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Environmental Fluid Mechanics

, Volume 18, Issue 5, pp 1257–1273 | Cite as

Performance analysis of WRF and LES in describing the evolution and structure of the planetary boundary layer

  • G. C. Cuchiara
  • B. Rappenglück
Original Article
  • 66 Downloads

Abstract

We implemented the Weather Research and Forecast (WRF) model and WRF Large-Eddy Simulation (WRF–LES), focusing on calculations for the planetary boundary layer (PBL), and compared the results against a data set of a well-documented campaign, in the Houston–Galveston area, Texas, in summer 2006. A methodology using WRF in a mesoscale and LES was implemented to assess the performance of the model in simulating the evolution and structure of the PBL over Houston during the Vertical Mixing Experiment. Also, the WRF model in a real case mode was examined to explore potential differences between the results of each simulation approach. We analyzed both WRF results for key meteorological parameters like wind speed, wind direction and potential temperature, and compared the model results against the observations. The reasonably good agreement of LES results forced with observed surface fluxes provides confidence that LES describes turbulence quantities such as turbulent kinetic energy correctly and warrants further turbulence structure analysis. The LES results indicate a weak but noticeable nighttime turbulent kinetic energy which was produced by wind shear in Houston’s planetary boundary layer and which may likely be related to intermittent turbulence. This is supported by observations made at the University of Houston Moody Tower air quality station when intermittent peaks of carbon monoxide occurred in the evening, although the variability in wind conditions was very little.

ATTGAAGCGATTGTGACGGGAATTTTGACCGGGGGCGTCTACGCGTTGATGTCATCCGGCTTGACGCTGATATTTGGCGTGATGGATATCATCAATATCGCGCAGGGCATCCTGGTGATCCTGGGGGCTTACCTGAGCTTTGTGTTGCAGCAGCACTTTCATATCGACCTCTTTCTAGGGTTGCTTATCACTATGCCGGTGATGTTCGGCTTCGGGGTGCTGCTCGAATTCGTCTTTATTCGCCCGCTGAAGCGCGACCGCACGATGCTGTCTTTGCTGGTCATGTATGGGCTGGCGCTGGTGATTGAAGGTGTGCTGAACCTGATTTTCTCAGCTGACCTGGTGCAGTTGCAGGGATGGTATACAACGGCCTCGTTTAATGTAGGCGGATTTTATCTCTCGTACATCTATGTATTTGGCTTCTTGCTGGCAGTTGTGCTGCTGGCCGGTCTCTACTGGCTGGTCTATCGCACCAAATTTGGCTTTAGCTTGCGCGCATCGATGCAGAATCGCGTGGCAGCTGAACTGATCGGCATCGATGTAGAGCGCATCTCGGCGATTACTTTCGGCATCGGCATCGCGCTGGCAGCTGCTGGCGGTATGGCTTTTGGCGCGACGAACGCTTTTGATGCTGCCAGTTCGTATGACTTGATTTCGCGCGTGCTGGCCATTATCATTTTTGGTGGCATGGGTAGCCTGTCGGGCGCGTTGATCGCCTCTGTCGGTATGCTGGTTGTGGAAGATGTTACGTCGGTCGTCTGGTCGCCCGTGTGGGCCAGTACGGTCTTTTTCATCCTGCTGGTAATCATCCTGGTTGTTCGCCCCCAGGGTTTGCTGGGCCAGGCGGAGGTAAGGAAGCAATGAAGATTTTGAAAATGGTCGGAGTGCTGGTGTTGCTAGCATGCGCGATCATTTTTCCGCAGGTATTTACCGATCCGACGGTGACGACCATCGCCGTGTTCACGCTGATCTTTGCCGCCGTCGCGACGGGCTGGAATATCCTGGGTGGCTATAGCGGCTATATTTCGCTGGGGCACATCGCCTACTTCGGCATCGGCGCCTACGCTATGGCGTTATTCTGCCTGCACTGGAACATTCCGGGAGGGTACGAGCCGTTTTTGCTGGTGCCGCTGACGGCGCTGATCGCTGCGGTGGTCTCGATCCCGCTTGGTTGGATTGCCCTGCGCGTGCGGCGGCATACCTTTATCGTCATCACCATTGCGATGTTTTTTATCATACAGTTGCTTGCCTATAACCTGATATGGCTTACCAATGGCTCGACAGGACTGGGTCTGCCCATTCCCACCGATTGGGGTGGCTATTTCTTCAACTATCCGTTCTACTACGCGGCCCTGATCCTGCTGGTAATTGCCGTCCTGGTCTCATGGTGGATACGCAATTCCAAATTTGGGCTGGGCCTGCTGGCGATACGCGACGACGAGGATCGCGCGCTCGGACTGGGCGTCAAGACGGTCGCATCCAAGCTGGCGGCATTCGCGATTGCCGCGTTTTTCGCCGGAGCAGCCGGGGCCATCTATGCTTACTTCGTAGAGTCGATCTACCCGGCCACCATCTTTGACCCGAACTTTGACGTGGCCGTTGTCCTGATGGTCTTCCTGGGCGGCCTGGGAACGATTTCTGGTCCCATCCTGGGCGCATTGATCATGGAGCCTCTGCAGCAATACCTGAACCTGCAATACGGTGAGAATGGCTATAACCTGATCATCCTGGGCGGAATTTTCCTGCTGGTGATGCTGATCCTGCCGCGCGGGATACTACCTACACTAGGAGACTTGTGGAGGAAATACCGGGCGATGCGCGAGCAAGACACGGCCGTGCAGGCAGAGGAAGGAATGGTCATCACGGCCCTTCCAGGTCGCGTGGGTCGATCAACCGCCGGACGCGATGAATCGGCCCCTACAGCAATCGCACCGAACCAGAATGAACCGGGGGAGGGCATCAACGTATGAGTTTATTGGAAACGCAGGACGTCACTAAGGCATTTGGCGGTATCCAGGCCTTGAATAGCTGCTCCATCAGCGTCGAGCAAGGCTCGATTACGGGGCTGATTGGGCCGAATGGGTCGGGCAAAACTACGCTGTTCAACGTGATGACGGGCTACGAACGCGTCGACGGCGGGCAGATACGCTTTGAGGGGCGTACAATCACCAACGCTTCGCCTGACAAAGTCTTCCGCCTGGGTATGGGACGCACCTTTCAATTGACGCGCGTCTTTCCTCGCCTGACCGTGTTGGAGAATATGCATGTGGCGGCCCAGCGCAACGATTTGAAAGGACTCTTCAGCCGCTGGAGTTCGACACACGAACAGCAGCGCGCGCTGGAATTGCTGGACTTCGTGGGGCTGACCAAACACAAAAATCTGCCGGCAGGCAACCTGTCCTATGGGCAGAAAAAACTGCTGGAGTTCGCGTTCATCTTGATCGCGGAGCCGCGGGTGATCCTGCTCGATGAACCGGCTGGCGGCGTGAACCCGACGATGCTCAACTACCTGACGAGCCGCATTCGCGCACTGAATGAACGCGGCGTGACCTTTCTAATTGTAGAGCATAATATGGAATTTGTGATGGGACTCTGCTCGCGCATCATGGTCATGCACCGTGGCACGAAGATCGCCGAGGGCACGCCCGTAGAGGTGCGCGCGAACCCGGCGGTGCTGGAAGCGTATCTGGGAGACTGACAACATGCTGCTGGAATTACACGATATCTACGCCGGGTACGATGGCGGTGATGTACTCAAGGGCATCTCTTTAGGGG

Keywords

Planetary boundary layer WRF Large-eddy simulation WRF–LES TKE 

Notes

Acknowledgements

We acknowledge the financial support provided by the Coordination for the Improvement of Higher Education Personnel (CAPES). We gratefully acknowledge financial and logistic support of the Houston Advanced Research Center (HARC) (Grant No.: H78 Modification C (582-4-65587)), the Texas Commission on Environmental Quality (TCEQ) (Grant No.: 582-5-64594-01), and the University of Houston to obtain the data within the TRAMP study.

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© Springer Science+Business Media B.V., part of Springer Nature 2018

Authors and Affiliations

  1. 1.Department of Earth and Atmospheric ScienceUniversity of HoustonHoustonUSA

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